Content » Vol 96, Issue 1


The Promise of Genomics and the Development of Targeted Therapies for Cutaneous Squamous Cell Carcinoma

Catherine A. Harwood, Charlotte M. Proby, Gareth J. Inman, Irene M. Leigh
DOI: 10.2340/00015555-2181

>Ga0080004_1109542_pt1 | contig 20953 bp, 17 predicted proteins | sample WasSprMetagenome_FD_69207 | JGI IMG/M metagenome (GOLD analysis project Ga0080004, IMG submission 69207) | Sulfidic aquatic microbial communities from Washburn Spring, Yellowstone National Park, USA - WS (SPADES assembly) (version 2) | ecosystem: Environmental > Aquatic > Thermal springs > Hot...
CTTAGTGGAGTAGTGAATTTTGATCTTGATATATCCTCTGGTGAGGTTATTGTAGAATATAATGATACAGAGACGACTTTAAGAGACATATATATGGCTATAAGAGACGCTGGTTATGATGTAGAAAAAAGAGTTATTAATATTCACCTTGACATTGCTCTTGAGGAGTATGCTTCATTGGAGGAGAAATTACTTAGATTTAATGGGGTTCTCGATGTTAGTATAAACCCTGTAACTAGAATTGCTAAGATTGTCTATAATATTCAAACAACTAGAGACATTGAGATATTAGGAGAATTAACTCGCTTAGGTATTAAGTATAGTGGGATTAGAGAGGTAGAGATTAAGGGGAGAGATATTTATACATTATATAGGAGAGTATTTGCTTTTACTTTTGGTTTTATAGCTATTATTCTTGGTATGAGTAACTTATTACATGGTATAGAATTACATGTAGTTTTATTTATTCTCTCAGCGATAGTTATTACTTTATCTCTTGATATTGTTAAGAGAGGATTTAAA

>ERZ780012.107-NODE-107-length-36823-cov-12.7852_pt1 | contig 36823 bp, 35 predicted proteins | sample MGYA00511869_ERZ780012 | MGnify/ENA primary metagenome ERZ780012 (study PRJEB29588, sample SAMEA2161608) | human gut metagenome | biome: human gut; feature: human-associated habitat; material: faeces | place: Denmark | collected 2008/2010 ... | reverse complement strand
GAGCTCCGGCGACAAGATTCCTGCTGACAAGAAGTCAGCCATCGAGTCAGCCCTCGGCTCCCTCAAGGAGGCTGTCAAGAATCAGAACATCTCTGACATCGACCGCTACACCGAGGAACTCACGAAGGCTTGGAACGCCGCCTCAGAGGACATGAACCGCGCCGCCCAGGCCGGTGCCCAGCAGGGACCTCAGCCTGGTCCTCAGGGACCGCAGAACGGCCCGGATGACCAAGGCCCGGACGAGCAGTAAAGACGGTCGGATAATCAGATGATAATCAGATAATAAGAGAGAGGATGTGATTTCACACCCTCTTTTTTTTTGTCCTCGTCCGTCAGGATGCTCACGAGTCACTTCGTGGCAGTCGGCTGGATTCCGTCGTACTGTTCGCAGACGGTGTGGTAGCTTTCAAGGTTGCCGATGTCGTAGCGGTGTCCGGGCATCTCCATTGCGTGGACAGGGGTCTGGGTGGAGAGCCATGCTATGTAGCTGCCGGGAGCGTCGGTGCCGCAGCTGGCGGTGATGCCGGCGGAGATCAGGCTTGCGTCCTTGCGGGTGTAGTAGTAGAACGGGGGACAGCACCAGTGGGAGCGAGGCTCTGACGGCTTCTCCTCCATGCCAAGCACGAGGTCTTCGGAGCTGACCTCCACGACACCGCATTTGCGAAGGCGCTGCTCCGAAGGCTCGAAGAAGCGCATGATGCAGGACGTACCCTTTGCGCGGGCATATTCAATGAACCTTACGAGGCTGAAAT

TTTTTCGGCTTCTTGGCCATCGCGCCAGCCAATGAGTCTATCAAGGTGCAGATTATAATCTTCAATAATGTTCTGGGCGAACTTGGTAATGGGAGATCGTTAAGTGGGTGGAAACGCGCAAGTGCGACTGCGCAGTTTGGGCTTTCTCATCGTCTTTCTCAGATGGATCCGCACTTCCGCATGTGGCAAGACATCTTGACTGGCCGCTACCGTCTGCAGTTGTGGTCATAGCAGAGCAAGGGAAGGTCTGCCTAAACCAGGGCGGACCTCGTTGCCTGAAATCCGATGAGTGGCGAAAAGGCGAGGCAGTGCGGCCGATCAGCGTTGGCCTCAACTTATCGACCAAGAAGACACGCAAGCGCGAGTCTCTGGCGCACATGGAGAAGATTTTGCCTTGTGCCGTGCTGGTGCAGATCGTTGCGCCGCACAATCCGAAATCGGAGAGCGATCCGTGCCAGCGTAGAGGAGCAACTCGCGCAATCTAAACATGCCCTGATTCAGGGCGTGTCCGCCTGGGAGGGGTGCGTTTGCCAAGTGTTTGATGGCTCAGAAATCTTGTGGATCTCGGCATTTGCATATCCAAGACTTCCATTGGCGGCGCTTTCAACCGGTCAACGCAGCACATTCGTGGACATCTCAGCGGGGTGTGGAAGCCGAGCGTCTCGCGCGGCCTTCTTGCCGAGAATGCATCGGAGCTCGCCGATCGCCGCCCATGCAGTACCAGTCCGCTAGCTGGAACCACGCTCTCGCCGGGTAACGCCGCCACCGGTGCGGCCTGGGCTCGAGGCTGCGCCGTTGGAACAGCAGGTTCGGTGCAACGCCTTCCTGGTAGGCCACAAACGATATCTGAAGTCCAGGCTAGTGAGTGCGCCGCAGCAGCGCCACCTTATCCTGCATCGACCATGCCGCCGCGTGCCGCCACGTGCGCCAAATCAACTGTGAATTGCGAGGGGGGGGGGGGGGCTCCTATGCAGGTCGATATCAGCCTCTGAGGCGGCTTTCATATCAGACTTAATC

Targeted therapies for melanoma and basal cell carcinoma have evolved from deciphering the molecular mechanisms involved in their tumorigenesis. Mutations in BRAF have led to clinical use of BRAF-inhibitors in advanced melanoma, and mutations in Hedgehog signaling to smoothened inhibitors in basal cell carcinoma. The development of tumor resistance to these treatments is leading to many new drug development initiatives and the exploration of multiple signalling pathways. Cutaneous squamous cell carcinoma continues to rise steeply in incidence with very limited therapeutic options for locally advanced or metastatic disease. New genetic technologies find significant levels of mutation in Notch gene family as well as other already recognized gene mutations, such as TP53. The mutational burden in cutaneous squamous cell carcinoma is massive, challenging the identification of driver genes and inhibiting translation from genomics to the clinic. Clinical experience with targeted therapies, such as epidermal growth factor receptor inhibitors, or immune modulatory drugs suggests that these agents may be of benefit to patients, while a more complete understanding of the mechanisms behind squamous cell carcinogenesis awaits further progress.


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